Last summer we published a popular post about three content strategy practices that will make you a better content marketer. Over the past several months, we have talked about these topics as well as several others in more depth.
Why are we so passionate about content strategy in the marketing world? As I mentioned in the original post, marketers have a lot to learn from content strategists. Our intent is not to turn you, dear marketer, into a content strategist; rather, we want to help you understand how to take what content strategists have been doing for years and apply it to your marketing. (You may want to hire a content strategist, and, if so, there are two primary types to consider.)
In general, understanding content strategy practices – and, where possible, adopting them – will help you in one or both of these ways:
- You’ll have a happier audience because they can find what they need and they have a better experience with your brand.
- You’ll have a happier team that is more efficient, that is producing content at scale, and that is helping the business meet its goals.
The post below looks at some of these areas, as well as a few others that I think are most pertinent to marketers in 2016. At the very least you need to familiarize yourself with these topics as they relate to marketing.
A Take on 3 Confusing Terms: Content Marketing, Content Strategy, Content Marketing Strategy
Content inventory and audits
Is your content full of ROT: redundant, outdated, or trivial information? Do you even know? ROT hurts content performance. An inventory and audit can help.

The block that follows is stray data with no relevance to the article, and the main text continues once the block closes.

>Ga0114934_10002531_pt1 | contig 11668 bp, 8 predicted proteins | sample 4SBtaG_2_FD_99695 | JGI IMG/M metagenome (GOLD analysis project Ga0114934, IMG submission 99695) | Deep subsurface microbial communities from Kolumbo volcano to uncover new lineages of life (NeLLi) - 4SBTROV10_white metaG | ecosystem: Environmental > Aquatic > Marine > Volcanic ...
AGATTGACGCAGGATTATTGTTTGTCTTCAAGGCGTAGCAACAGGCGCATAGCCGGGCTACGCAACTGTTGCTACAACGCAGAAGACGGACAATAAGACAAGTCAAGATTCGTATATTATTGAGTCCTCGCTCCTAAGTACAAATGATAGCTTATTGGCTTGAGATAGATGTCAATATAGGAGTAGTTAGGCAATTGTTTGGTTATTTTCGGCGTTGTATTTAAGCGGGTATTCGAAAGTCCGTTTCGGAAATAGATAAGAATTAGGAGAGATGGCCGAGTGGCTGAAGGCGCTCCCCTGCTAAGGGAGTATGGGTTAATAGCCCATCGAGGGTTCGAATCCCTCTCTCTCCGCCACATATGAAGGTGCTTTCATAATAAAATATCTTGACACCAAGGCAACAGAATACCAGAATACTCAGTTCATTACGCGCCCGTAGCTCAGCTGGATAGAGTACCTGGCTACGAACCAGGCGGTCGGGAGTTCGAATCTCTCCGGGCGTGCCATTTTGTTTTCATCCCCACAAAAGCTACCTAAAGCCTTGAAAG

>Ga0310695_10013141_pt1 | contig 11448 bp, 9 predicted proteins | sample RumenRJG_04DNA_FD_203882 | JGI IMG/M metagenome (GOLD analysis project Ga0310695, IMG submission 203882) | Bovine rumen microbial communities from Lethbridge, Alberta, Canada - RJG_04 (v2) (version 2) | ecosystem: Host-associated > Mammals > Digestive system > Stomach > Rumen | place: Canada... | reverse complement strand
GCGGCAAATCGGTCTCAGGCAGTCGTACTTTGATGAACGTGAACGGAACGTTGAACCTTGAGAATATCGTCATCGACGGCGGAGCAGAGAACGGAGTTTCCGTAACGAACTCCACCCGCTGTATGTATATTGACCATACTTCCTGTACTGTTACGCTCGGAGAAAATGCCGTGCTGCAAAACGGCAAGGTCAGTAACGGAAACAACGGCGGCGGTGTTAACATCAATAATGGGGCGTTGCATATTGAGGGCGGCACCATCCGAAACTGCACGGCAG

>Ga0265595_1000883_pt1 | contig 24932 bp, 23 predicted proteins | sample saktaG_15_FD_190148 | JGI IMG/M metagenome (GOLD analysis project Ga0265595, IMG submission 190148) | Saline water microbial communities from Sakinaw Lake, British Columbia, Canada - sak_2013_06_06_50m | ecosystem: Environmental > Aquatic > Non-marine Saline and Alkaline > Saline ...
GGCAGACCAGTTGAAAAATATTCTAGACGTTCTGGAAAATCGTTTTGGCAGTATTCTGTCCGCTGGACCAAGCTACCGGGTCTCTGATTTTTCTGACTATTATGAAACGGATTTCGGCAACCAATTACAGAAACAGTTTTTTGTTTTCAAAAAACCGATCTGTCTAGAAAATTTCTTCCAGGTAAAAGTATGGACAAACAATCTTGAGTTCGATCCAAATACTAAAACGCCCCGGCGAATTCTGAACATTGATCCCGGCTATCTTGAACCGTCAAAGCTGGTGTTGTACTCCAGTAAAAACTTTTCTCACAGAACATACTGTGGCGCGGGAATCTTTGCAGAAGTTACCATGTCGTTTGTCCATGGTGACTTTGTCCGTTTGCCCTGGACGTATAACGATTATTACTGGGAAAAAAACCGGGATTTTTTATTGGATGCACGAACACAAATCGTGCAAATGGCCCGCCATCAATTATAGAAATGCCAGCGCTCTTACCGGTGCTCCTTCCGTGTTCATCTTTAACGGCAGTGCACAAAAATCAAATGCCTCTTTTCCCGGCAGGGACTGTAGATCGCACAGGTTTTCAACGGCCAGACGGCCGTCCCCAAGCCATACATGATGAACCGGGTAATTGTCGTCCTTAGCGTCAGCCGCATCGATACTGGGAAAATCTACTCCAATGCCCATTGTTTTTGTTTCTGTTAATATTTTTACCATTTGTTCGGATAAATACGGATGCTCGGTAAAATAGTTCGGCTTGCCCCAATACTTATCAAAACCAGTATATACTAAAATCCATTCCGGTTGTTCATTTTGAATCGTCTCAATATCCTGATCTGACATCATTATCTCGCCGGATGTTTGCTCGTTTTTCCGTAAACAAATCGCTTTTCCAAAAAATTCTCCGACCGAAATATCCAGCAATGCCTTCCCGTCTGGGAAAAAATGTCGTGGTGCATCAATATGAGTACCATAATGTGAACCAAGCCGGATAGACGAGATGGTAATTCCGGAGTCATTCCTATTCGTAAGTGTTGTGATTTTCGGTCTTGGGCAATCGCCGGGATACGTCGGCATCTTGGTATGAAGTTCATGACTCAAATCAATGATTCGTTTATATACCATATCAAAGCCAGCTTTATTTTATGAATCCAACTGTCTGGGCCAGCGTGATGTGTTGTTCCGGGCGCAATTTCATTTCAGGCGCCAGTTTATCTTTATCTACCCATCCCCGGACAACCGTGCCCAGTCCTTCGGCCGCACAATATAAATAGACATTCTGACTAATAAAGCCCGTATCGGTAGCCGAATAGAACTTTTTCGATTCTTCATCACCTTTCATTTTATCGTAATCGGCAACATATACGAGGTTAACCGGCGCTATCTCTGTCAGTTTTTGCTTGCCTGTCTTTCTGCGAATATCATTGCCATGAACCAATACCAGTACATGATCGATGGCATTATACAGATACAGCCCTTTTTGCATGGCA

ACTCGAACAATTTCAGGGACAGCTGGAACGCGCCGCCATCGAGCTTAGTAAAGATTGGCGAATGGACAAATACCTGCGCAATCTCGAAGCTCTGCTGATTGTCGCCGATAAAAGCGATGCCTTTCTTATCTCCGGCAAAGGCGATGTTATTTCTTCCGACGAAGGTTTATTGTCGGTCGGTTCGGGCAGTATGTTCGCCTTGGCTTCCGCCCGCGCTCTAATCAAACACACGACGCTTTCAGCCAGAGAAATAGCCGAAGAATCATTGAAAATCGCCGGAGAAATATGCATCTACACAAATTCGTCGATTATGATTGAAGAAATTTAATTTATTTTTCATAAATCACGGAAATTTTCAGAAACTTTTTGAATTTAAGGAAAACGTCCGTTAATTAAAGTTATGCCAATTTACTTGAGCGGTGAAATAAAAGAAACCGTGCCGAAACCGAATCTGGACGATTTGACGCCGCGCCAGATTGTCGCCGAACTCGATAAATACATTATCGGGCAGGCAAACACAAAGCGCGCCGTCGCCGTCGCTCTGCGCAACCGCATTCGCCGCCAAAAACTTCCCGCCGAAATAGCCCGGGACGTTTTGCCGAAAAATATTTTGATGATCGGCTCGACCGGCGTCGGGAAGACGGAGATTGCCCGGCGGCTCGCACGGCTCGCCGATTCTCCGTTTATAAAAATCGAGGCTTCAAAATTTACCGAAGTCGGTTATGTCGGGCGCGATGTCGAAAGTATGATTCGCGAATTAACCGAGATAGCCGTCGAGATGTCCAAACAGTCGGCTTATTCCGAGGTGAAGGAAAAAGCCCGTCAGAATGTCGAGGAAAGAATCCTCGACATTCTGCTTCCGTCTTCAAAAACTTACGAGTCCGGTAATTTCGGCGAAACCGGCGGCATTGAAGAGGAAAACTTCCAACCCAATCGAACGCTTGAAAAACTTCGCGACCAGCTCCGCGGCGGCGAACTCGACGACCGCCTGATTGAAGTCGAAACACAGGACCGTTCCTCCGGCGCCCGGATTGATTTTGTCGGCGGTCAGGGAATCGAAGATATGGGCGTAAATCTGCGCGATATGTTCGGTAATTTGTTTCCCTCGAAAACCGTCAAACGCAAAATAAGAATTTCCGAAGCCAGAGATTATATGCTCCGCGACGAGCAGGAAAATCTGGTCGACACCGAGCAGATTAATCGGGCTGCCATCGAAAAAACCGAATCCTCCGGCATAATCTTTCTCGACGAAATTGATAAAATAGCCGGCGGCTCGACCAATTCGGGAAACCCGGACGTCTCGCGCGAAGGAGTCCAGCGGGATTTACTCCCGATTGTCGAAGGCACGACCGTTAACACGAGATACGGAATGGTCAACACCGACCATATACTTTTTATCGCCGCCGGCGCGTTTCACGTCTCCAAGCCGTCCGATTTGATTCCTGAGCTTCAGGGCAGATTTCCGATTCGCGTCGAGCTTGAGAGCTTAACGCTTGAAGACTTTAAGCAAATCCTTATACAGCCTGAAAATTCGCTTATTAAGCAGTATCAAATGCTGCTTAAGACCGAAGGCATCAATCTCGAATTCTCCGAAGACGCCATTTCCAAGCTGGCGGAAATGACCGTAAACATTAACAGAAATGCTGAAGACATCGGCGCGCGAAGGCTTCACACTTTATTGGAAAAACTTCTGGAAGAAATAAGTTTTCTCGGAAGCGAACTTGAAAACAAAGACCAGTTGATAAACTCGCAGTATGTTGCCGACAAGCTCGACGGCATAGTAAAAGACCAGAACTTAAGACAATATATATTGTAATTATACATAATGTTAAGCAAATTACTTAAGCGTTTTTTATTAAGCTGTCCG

Are your eyes already rolling in the back of your head at the thought of doing a content inventory and audit? Is it really necessary to go through all of this content you have published? If you want to provide a great experience for your users and help your business meet its goals, the answer is a resounding yes.
This example from Gerry McGovern, which I shared in my original post, is worth retelling. Gerry worked with Columbia College in Chicago to reduce the number of pages on its website: from 36,000 to 944. The result: Student inquiries rose from 477 per month to 855. Think of it! They deleted 35,000 web pages, and the response rate doubled. Why? Chances are, visitors now enter the website on pages that are current, relevant, and organized.
The only way to reduce your pages effectively, getting your audience what they need – and getting everything else out of the way – is to understand what you have.
Here is a quick rundown:
- Your content inventory lists each piece of content across all of your channels. Why bother? Seeing your content ecosystem, you can decide what to keep, update, or remove.
- The content audit takes your inventory a step further and analyzes which content is working (and which isn’t) so you can create more of what works. The audit may surface patterns that lead to opportunities (for example, “We’ve published a dozen articles on a single topic; let’s assemble those into a more comprehensive guide.”)
Marcia’s post with Paula goes into more detail about both inventories and audits, including the kinds of information you may want to track and the kinds of tools you may want to use to automate the menial tasks.
If you want your content to get to the right place at the right time – or you want readers to discover related content and become more engrossed in content on your site – your metadata is key. I don’t know of a way to have organized content without metadata.
Blog categories and tags are two types of metadata that you can probably easily visualize. Among other benefits, categories and tags give people – both within and outside the business – an easy way to surface related content by topic (for example, measurement) or by content type (for example, templates). In some cases, this surfacing is built into the interface so that related topics appear automatically. In other cases, people bring up related topics themselves by clicking a category name or tag name.
Of course, these examples only scratch the surface of the types and uses of metadata. Read my interview with Rachel Lovinger to learn more about metadata and why you need to care.
Digital governance framework